Technical Standards for Admission and Continuation in the Occupational Therapy Program
Stony Brook University (SBU) complies with Section 504 of the Rehabilitation Act and the Americans with Disabilities Act. All applicants and students are held to the same technical and academic standards of admissions and training. If a prospective student who is otherwise qualified requires a reasonable accommodation, they should contact Disability Support Services at SBU. Technical standards must be met with or without accommodations.
The technical standards outlined below (“Technical Standards”), in conjunction with established academic standards, are followed by the Admissions Committee to select students possess the intelligence, integrity, physical, and personal as well as emotional characteristics that are necessary to become an effective occupational therapist. The Program and sponsoring institution must maintain the integrity of the curriculum and preserve those elements deemed essential to the education of an occupational therapist. The program and sponsoring institution cannot compromise the health and safety of others and reserve the right not to admit any applicant who cannot meet the technical standards or who would constitute a direct threat to the health and safety of others, e.g., those individuals who are currently impaired by alcohol or substance abuse cannot meet the Technical Standards.
Granting of the occupational therapy degree signifies that the holder is prepared for entry into the practice of occupational therapy. Therefore it follows that graduates must have the knowledge and skills to practice in a broad variety of clinical situations and to render a wide spectrum of patient care. Candidates must also have the physical and emotional stamina to function in a competent manner in educational and practice settings that may involve heavy workloads and stressful situations. Accordingly, candidates for the degree must be able to perform specific essential functions that the faculty deem requisite for the practice of occupational therapy. These functions, expressed as technical standards, fall into several broad categories, including: observation, communication, motor, conceptual, integrative, quantitative, behavioral, and social.
The occupational therapist performs the following tasks:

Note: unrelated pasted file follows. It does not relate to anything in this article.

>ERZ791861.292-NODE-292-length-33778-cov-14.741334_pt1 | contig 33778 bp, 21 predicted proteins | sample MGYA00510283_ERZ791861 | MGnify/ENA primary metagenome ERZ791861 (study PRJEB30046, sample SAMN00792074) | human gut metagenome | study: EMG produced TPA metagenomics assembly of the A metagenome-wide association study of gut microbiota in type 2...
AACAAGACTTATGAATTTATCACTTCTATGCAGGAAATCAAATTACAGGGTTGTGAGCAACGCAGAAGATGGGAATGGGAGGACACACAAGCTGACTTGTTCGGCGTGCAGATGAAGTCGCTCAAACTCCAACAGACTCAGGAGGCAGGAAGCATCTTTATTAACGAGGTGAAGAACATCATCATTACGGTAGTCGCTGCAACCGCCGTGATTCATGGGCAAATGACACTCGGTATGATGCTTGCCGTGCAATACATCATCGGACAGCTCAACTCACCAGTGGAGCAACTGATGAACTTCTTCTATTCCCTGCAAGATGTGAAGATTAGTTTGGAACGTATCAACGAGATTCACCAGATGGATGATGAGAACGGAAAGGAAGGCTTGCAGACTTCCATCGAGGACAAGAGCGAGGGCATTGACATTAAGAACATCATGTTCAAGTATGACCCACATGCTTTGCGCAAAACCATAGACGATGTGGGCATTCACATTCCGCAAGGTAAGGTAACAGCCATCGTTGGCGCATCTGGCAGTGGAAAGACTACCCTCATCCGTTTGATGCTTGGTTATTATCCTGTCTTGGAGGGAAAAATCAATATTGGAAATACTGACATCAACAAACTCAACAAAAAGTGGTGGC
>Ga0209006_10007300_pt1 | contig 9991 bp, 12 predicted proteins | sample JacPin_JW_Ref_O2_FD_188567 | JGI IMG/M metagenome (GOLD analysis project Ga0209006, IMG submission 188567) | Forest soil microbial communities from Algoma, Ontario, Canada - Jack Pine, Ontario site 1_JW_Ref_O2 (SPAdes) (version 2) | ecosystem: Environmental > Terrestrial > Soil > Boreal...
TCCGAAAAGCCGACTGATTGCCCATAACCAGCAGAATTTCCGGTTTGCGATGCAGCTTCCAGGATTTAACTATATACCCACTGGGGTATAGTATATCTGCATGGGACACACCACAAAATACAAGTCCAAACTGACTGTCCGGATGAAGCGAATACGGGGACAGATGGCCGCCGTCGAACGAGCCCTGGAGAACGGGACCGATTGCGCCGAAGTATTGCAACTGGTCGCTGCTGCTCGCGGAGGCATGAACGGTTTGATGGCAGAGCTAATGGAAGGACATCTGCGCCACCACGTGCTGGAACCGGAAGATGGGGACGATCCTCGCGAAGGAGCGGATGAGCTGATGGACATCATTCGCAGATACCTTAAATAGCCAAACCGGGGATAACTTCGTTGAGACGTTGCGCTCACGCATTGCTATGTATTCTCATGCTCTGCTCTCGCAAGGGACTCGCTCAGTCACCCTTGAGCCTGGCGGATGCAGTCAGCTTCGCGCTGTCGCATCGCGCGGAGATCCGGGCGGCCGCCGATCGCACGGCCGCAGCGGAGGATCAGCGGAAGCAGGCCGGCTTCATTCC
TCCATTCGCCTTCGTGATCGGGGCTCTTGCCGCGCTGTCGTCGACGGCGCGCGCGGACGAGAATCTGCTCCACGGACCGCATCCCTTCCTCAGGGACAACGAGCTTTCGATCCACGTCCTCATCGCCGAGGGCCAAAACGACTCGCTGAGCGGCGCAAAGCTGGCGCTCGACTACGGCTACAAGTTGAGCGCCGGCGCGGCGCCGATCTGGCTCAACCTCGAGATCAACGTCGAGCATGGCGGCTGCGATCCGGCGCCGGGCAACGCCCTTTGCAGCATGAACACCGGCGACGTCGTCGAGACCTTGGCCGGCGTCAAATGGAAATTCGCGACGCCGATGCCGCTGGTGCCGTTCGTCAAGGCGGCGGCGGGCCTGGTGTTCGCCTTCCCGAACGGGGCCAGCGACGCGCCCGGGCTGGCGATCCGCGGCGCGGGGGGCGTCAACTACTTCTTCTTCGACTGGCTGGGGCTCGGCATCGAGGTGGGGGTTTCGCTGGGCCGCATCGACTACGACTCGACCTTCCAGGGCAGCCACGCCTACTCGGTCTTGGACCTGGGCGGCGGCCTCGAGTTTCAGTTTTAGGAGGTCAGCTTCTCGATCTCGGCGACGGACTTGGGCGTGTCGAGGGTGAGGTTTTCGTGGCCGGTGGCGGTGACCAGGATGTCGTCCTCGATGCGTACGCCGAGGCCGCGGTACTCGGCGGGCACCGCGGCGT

- Complete and maintain necessary records.
- Evaluate patients’ progress and prepare reports that detail progress.
- Test and evaluate patients’ physical and mental abilities and analyze medical data to determine realistic rehabilitation goals for patients.
- Select activities that will help individuals learn work and life-management skills within limits of their mental and physical capabilities.
- Plan, organize, and conduct occupational therapy programs in hospital, institutional, or community settings to help rehabilitate those impaired because of illness, injury or psychological or developmental problems.
- Recommend changes in patients’ work or living environments, consistent with their needs and capabilities.
- Consult with rehabilitation team to select activity programs and coordinate occupational therapy with other therapeutic activities.
- Help clients improve decision-making, abstract reasoning, memory, sequencing, coordination and perceptual skills, using computer programs.
- Develop and participate in health promotion programs, group activities, or discussions to promote client health, facilitate social adjustment, alleviate stress, and prevent physical or mental disability.
- Provide training and supervision in therapy techniques and objectives for students and nurses and other medical staff.
- Design and create, or requisition, special supplies and equipment, such as splints, braces, and computer-aided adaptive equipment.
- Plan and implement programs and social activities to help patients learn work and school skills and adjust to handicaps.
- Lay out materials such as puzzles, scissors and eating utensils for use in therapy, and clean and repair these tools after therapy sessions.
- Advise on health risks in the workplace and on health-related transition to retirement.
- Conduct research in occupational therapy.
- Provide patients with assistance in locating and holding jobs as part of an emerging area of practice.
The occupational therapist has knowledge of the following:
- Principles, methods, and procedures for diagnosis, treatment, and rehabilitation of physical and mental dysfunctions.
- Human behavior and performance; individual differences in ability, personality, and interests; learning and motivation; psychological research methods; and the assessment and treatment of behavioral and affective disorders.
- Principles and processes for providing customer and personal services. This includes customer needs assessment, meeting quality standards for services, and evaluation of customer satisfaction.